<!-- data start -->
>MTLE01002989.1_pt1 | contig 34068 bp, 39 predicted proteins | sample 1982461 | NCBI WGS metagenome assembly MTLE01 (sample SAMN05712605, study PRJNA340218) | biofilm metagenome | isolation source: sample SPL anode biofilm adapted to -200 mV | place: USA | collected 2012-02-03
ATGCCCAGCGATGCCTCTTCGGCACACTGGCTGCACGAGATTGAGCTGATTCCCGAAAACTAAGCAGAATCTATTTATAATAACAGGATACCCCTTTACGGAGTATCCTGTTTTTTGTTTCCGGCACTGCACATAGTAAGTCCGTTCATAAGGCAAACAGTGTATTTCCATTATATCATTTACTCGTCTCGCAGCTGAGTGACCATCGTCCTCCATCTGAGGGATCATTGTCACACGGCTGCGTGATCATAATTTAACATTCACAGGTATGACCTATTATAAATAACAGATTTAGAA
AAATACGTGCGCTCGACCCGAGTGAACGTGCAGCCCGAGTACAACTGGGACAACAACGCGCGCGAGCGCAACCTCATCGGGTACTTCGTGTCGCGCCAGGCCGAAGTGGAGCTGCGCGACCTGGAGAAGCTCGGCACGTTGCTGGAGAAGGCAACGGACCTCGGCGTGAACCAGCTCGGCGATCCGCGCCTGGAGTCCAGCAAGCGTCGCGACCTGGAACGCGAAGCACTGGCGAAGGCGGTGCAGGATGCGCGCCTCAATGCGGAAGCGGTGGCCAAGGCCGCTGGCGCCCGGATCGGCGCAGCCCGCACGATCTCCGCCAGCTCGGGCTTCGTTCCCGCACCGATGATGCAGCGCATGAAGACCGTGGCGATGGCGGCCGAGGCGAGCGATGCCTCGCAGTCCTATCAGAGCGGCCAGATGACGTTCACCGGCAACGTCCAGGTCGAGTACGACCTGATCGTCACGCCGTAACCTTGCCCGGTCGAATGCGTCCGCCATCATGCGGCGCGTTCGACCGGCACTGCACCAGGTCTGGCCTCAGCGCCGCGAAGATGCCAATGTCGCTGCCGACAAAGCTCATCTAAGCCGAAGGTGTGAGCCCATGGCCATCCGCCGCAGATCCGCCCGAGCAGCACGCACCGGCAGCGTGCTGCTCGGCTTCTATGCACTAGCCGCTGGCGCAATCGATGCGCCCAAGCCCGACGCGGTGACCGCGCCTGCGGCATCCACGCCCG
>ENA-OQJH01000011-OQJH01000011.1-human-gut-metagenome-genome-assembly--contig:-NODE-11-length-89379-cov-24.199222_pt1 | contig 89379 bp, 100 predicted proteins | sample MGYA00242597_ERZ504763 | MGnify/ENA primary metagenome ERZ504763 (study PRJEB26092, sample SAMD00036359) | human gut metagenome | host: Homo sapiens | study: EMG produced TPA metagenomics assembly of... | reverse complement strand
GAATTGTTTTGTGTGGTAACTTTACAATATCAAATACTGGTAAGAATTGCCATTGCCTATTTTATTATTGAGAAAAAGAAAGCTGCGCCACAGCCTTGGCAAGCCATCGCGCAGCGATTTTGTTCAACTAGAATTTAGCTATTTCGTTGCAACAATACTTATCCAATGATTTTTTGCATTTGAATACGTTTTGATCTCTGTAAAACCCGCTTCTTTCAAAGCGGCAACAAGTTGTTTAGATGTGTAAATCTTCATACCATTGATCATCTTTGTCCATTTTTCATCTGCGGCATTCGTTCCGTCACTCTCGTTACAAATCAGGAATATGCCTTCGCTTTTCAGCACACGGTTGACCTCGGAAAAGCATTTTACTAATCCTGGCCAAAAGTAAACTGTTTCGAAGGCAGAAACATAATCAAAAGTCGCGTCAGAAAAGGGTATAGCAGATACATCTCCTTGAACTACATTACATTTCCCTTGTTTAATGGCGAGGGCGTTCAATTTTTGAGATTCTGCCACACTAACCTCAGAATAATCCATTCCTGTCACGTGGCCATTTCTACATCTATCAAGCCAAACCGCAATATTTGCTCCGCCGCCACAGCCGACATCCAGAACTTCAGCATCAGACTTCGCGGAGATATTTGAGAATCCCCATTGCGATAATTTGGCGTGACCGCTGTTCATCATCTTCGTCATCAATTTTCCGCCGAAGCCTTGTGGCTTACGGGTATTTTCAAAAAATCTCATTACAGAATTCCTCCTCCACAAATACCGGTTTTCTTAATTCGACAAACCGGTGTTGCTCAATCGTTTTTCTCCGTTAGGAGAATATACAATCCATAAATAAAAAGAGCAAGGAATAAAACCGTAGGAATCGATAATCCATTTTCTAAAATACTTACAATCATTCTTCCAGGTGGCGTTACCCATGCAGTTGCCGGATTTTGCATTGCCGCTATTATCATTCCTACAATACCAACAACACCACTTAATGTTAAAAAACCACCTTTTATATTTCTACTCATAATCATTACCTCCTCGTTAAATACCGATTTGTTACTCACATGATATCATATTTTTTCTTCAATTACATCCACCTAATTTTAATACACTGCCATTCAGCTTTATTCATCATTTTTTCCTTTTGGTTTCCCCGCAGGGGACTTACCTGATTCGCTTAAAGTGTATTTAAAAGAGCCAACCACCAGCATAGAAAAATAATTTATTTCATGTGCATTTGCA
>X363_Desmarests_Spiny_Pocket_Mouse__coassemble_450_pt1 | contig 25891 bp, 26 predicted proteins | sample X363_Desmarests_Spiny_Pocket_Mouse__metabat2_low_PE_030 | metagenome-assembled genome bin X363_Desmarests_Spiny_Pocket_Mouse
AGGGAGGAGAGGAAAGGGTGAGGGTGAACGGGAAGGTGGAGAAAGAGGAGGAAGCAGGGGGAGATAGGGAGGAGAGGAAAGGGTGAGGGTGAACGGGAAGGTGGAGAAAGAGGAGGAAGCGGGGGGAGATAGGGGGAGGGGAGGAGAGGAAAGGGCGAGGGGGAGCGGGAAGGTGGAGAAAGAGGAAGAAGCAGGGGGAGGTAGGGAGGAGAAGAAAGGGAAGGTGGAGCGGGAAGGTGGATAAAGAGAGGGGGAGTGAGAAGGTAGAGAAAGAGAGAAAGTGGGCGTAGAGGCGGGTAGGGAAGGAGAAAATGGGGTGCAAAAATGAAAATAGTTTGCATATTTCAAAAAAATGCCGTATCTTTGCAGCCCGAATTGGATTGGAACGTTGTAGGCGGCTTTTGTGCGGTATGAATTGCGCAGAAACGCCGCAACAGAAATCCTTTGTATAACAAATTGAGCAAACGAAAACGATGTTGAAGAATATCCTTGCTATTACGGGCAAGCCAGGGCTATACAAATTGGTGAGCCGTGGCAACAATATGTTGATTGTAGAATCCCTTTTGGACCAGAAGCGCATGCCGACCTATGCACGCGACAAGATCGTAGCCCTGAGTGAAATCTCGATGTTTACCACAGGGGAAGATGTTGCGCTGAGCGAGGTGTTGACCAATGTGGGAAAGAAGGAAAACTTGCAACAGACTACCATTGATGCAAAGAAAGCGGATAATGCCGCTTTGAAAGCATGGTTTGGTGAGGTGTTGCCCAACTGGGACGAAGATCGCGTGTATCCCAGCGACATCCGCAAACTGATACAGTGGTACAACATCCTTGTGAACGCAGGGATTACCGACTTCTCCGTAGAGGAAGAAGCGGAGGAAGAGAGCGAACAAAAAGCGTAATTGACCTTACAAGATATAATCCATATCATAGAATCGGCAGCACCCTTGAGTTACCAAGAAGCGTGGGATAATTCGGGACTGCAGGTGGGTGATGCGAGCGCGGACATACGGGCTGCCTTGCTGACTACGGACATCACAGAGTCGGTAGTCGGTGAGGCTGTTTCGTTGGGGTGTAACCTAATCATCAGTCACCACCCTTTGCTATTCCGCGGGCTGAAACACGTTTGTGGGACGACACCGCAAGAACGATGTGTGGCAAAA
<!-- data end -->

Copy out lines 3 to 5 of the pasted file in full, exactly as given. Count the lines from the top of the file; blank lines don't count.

AAATACGTGCGCTCGACCCGAGTGAACGTGCAGCCCGAGTACAACTGGGACAACAACGCGCGCGAGCGCAACCTCATCGGGTACTTCGTGTCGCGCCAGGCCGAAGTGGAGCTGCGCGACCTGGAGAAGCTCGGCACGTTGCTGGAGAAGGCAACGGACCTCGGCGTGAACCAGCTCGGCGATCCGCGCCTGGAGTCCAGCAAGCGTCGCGACCTGGAACGCGAAGCACTGGCGAAGGCGGTGCAGGATGCGCGCCTCAATGCGGAAGCGGTGGCCAAGGCCGCTGGCGCCCGGATCGGCGCAGCCCGCACGATCTCCGCCAGCTCGGGCTTCGTTCCCGCACCGATGATGCAGCGCATGAAGACCGTGGCGATGGCGGCCGAGGCGAGCGATGCCTCGCAGTCCTATCAGAGCGGCCAGATGACGTTCACCGGCAACGTCCAGGTCGAGTACGACCTGATCGTCACGCCGTAACCTTGCCCGGTCGAATGCGTCCGCCATCATGCGGCGCGTTCGACCGGCACTGCACCAGGTCTGGCCTCAGCGCCGCGAAGATGCCAATGTCGCTGCCGACAAAGCTCATCTAAGCCGAAGGTGTGAGCCCATGGCCATCCGCCGCAGATCCGCCCGAGCAGCACGCACCGGCAGCGTGCTGCTCGGCTTCTATGCACTAGCCGCTGGCGCAATCGATGCGCCCAAGCCCGACGCGGTGACCGCGCCTGCGGCATCCACGCCCG
>ENA-OQJH01000011-OQJH01000011.1-human-gut-metagenome-genome-assembly--contig:-NODE-11-length-89379-cov-24.199222_pt1 | contig 89379 bp, 100 predicted proteins | sample MGYA00242597_ERZ504763 | MGnify/ENA primary metagenome ERZ504763 (study PRJEB26092, sample SAMD00036359) | human gut metagenome | host: Homo sapiens | study: EMG produced TPA metagenomics assembly of... | reverse complement strand
GAATTGTTTTGTGTGGTAACTTTACAATATCAAATACTGGTAAGAATTGCCATTGCCTATTTTATTATTGAGAAAAAGAAAGCTGCGCCACAGCCTTGGCAAGCCATCGCGCAGCGATTTTGTTCAACTAGAATTTAGCTATTTCGTTGCAACAATACTTATCCAATGATTTTTTGCATTTGAATACGTTTTGATCTCTGTAAAACCCGCTTCTTTCAAAGCGGCAACAAGTTGTTTAGATGTGTAAATCTTCATACCATTGATCATCTTTGTCCATTTTTCATCTGCGGCATTCGTTCCGTCACTCTCGTTACAAATCAGGAATATGCCTTCGCTTTTCAGCACACGGTTGACCTCGGAAAAGCATTTTACTAATCCTGGCCAAAAGTAAACTGTTTCGAAGGCAGAAACATAATCAAAAGTCGCGTCAGAAAAGGGTATAGCAGATACATCTCCTTGAACTACATTACATTTCCCTTGTTTAATGGCGAGGGCGTTCAATTTTTGAGATTCTGCCACACTAACCTCAGAATAATCCATTCCTGTCACGTGGCCATTTCTACATCTATCAAGCCAAACCGCAATATTTGCTCCGCCGCCACAGCCGACATCCAGAACTTCAGCATCAGACTTCGCGGAGATATTTGAGAATCCCCATTGCGATAATTTGGCGTGACCGCTGTTCATCATCTTCGTCATCAATTTTCCGCCGAAGCCTTGTGGCTTACGGGTATTTTCAAAAAATCTCATTACAGAATTCCTCCTCCACAAATACCGGTTTTCTTAATTCGACAAACCGGTGTTGCTCAATCGTTTTTCTCCGTTAGGAGAATATACAATCCATAAATAAAAAGAGCAAGGAATAAAACCGTAGGAATCGATAATCCATTTTCTAAAATACTTACAATCATTCTTCCAGGTGGCGTTACCCATGCAGTTGCCGGATTTTGCATTGCCGCTATTATCATTCCTACAATACCAACAACACCACTTAATGTTAAAAAACCACCTTTTATATTTCTACTCATAATCATTACCTCCTCGTTAAATACCGATTTGTTACTCACATGATATCATATTTTTTCTTCAATTACATCCACCTAATTTTAATACACTGCCATTCAGCTTTATTCATCATTTTTTCCTTTTGGTTTCCCCGCAGGGGACTTACCTGATTCGCTTAAAGTGTATTTAAAAGAGCCAACCACCAGCATAGAAAAATAATTTATTTCATGTGCATTTGCA